La Jardinera (Six Degrees Records, 2012)
La Jardinera (the gardner) is the title of the solo album by Silvana Kane, who is better known as the vocalist of pop ensemble Pacifika. La Jardinera is an intimate effort, where Kane reworks classic songs by well-known Latin American singers, such as Chabuca Granda, Mercedes Sosa and Violeta Parra.
‘Her writing wasn’t flowery, and the way she sang was really unique,’ says Kane about Chabuca Granda. ‘She sang in this throaty, low register. Her writing was pure poetry. I was really happy that she was Peruvian. ‘Cardo o ceniza’ is a beautiful and sensual song that explores the idea of two lovers finally having the chance to be together, wondering what that encounter will be like. It was written by Chabuca Granda about a love affair Violeta Parra told her about.’
For this occasion, Silvana Kane combines her gentle, sensual voice with dreamy minimal arrangements that include cool jazz trumpet, acoustic guitars, banjo and soft percussion. The album includes Adam Popowitz on guitar and banjo, Tony Peter on acoustic and electric bass, and Malcolm Aiken on trumpet.
Born in Lima (Peru), Silvana Kane’s father moved the family to Canada when she was seven. She learned English and picked up on both her parents’ musical training, studying violin and piano with great fervor. Returning to Peru at 9, she later moved to Milwaukee (Wisconsin, USA) at 11 and Vancouver (Canada) at 14.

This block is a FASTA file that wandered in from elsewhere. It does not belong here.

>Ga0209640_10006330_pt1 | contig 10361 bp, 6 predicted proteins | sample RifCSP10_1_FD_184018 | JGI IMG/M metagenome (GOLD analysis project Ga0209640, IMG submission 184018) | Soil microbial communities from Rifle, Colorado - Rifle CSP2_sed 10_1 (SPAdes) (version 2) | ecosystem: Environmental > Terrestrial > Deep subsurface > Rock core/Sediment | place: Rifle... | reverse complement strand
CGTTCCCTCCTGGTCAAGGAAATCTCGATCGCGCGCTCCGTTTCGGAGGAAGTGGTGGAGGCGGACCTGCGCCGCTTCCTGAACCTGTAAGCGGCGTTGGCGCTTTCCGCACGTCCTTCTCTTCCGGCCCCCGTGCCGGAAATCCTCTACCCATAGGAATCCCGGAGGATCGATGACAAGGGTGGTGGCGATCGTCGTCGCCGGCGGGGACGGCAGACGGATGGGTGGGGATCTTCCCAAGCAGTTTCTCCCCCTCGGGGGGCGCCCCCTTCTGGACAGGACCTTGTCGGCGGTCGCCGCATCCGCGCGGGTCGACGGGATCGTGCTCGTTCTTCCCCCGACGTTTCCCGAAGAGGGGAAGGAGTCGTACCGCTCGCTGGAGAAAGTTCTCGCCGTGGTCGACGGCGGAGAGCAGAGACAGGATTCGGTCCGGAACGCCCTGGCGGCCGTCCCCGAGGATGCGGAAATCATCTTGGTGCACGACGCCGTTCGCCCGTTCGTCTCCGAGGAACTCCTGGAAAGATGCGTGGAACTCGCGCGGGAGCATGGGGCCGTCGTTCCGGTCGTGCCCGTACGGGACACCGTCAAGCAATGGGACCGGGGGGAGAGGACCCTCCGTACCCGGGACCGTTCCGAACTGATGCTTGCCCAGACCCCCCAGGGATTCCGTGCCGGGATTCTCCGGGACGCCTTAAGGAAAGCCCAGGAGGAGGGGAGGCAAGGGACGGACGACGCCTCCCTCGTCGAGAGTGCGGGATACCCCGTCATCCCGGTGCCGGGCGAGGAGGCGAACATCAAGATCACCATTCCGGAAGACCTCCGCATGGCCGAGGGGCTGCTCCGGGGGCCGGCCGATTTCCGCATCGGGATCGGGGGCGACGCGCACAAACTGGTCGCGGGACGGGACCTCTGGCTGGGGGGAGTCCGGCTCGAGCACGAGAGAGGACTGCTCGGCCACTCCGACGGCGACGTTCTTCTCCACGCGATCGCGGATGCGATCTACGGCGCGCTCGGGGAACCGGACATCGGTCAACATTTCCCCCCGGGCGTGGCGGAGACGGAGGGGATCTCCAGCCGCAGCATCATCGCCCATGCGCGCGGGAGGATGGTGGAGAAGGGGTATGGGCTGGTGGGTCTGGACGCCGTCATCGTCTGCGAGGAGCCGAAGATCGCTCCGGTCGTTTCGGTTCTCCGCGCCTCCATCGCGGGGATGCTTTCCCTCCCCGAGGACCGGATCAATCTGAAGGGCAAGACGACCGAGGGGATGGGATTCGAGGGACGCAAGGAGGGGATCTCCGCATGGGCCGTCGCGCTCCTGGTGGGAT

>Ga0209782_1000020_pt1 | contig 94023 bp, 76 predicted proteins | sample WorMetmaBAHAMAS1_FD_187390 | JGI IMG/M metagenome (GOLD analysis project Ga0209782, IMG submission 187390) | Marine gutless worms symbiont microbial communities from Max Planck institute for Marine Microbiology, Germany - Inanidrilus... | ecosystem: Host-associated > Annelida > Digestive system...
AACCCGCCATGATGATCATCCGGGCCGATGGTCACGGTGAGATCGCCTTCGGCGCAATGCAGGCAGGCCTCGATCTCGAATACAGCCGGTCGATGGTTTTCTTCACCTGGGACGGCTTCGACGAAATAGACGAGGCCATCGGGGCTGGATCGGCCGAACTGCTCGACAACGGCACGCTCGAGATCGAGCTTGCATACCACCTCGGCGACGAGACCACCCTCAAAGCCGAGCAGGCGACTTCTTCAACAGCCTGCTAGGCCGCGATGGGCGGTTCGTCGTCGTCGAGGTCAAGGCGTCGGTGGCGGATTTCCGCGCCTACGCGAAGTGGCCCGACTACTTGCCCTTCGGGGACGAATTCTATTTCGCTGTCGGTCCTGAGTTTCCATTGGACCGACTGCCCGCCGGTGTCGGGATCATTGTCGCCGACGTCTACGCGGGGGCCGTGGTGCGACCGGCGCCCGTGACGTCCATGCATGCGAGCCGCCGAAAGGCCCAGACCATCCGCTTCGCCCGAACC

‘I come from a very musical family,’ she says. ‘My mom has always sung and played guitar, and my dad was very well-versed in classical music. My grandfather was always listening to local music and lots of salsa, while my grandmother loved merengue – she thought it was the best exercise. I grew up listening to a lot of the music from the highlands as well but it didn’t catch me in the same rhythmical sense as Afro-Peruvian music did.’
‘La Jardinera means ‘the gardener’ in feminine,’ she says. ‘It’s a song about a woman who is healing from a love affair by tending to her garden. I find this inspiring because I believe that by caring for the earth we nurture ourselves and our world. The songs all deal with nature and hope; that’s the focus of the entire record.’
‘I really wanted the opportunity to embark on something of my own. I’m at a point in my life in which I feel capable of amassing my ideas. With Pacifika being somewhat percussive and bombastic on stage, I wanted to make a very quiet record. I wanted to leave a sonic memento for my family. It was a very soothing and peaceful record to make.’
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